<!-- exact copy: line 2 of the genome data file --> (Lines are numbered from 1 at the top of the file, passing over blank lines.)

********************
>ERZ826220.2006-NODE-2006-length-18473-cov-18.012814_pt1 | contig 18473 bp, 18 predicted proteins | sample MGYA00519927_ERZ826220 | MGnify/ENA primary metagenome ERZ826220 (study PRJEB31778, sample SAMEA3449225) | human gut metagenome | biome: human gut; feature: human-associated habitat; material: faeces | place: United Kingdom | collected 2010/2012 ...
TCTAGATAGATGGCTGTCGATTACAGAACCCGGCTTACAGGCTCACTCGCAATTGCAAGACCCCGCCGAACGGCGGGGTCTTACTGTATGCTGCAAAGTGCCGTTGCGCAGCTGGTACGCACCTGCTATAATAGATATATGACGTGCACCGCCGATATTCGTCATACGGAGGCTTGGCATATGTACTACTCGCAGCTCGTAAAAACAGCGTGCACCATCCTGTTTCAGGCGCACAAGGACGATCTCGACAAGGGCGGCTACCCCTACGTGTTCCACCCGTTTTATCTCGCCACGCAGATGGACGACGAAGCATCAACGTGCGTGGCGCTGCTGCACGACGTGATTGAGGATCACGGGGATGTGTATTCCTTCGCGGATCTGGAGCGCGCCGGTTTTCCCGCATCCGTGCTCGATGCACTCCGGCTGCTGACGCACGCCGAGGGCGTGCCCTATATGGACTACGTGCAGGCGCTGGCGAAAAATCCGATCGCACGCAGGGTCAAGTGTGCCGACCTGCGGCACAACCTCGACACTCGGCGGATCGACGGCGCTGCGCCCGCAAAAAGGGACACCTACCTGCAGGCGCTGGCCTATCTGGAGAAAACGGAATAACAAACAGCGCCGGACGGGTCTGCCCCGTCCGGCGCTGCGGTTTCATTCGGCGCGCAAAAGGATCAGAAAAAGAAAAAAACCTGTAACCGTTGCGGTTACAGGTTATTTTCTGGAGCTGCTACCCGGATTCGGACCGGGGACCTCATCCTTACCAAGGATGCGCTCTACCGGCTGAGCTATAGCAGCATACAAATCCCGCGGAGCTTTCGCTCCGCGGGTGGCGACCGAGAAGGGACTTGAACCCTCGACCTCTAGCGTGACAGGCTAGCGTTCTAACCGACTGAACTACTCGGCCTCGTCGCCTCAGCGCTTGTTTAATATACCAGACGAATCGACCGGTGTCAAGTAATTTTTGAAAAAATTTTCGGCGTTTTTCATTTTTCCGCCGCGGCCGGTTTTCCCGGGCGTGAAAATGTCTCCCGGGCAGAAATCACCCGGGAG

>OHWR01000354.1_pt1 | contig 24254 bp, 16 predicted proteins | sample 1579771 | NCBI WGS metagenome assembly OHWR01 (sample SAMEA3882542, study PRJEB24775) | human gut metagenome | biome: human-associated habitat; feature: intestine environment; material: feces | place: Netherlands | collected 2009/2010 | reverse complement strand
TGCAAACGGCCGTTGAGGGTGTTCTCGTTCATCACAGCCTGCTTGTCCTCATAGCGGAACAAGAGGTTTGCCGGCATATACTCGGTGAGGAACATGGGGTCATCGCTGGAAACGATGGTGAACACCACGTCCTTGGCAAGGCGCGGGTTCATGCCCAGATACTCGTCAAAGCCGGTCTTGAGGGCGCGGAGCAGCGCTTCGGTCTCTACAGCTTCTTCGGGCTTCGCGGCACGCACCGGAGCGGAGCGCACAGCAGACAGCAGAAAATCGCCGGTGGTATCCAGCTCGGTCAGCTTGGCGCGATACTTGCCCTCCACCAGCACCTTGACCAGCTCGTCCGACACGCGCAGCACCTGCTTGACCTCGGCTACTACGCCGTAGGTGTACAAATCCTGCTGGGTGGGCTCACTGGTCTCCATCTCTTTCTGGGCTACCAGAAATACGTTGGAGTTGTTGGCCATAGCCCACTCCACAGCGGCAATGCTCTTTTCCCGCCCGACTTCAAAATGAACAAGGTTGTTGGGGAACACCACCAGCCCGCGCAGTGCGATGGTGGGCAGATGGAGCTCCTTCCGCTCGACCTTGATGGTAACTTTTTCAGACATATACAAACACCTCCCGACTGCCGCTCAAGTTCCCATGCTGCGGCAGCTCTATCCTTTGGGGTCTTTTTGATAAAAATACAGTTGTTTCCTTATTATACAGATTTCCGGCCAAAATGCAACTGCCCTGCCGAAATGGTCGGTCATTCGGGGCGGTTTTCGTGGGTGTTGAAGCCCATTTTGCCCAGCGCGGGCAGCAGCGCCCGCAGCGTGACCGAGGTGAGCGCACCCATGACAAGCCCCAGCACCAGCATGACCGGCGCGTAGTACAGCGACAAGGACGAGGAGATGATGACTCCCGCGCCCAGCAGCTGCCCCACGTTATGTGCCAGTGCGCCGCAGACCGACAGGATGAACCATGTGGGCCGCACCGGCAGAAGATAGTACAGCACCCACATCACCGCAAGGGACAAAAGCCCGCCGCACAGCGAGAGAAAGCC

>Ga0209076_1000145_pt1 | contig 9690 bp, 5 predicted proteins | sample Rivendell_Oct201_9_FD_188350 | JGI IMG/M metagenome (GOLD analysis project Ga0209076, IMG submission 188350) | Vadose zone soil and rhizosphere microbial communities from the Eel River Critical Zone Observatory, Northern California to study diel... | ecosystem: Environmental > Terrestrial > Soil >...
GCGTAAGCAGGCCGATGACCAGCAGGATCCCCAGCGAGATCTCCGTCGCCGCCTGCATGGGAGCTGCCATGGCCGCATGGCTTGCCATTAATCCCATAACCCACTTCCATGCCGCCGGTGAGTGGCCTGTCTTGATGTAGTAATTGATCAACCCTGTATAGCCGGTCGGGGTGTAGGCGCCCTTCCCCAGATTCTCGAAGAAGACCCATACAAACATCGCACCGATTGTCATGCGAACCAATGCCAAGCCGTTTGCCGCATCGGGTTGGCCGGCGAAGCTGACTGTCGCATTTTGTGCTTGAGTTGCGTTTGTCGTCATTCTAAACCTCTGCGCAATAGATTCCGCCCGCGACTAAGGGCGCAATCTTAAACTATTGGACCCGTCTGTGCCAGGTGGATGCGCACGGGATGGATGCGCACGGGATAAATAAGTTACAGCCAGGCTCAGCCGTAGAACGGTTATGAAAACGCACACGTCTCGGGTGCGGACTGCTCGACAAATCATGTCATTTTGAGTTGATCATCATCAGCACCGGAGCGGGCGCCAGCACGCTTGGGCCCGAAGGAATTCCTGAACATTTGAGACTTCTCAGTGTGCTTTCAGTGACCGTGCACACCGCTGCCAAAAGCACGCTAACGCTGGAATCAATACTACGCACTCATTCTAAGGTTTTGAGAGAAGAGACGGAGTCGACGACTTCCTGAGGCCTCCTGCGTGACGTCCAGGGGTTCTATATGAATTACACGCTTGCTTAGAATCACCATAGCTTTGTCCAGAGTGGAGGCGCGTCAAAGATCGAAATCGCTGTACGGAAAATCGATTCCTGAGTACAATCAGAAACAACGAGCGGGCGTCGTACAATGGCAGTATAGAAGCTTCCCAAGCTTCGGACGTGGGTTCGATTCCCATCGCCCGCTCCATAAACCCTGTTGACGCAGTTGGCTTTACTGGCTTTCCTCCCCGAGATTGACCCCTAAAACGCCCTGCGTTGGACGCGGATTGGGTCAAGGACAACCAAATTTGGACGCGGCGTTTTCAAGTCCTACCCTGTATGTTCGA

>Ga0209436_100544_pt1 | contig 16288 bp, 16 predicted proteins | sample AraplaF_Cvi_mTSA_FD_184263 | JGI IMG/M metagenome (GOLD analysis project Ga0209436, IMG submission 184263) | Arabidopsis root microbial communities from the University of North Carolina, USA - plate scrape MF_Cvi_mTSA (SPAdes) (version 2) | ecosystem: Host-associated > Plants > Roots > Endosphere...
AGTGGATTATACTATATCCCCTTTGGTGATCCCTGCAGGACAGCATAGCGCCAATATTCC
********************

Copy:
TCTAGATAGATGGCTGTCGATTACAGAACCCGGCTTACAGGCTCACTCGCAATTGCAAGACCCCGCCGAACGGCGGGGTCTTACTGTATGCTGCAAAGTGCCGTTGCGCAGCTGGTACGCACCTGCTATAATAGATATATGACGTGCACCGCCGATATTCGTCATACGGAGGCTTGGCATATGTACTACTCGCAGCTCGTAAAAACAGCGTGCACCATCCTGTTTCAGGCGCACAAGGACGATCTCGACAAGGGCGGCTACCCCTACGTGTTCCACCCGTTTTATCTCGCCACGCAGATGGACGACGAAGCATCAACGTGCGTGGCGCTGCTGCACGACGTGATTGAGGATCACGGGGATGTGTATTCCTTCGCGGATCTGGAGCGCGCCGGTTTTCCCGCATCCGTGCTCGATGCACTCCGGCTGCTGACGCACGCCGAGGGCGTGCCCTATATGGACTACGTGCAGGCGCTGGCGAAAAATCCGATCGCACGCAGGGTCAAGTGTGCCGACCTGCGGCACAACCTCGACACTCGGCGGATCGACGGCGCTGCGCCCGCAAAAAGGGACACCTACCTGCAGGCGCTGGCCTATCTGGAGAAAACGGAATAACAAACAGCGCCGGACGGGTCTGCCCCGTCCGGCGCTGCGGTTTCATTCGGCGCGCAAAAGGATCAGAAAAAGAAAAAAACCTGTAACCGTTGCGGTTACAGGTTATTTTCTGGAGCTGCTACCCGGATTCGGACCGGGGACCTCATCCTTACCAAGGATGCGCTCTACCGGCTGAGCTATAGCAGCATACAAATCCCGCGGAGCTTTCGCTCCGCGGGTGGCGACCGAGAAGGGACTTGAACCCTCGACCTCTAGCGTGACAGGCTAGCGTTCTAACCGACTGAACTACTCGGCCTCGTCGCCTCAGCGCTTGTTTAATATACCAGACGAATCGACCGGTGTCAAGTAATTTTTGAAAAAATTTTCGGCGTTTTTCATTTTTCCGCCGCGGCCGGTTTTCCCGGGCGTGAAAATGTCTCCCGGGCAGAAATCACCCGGGAG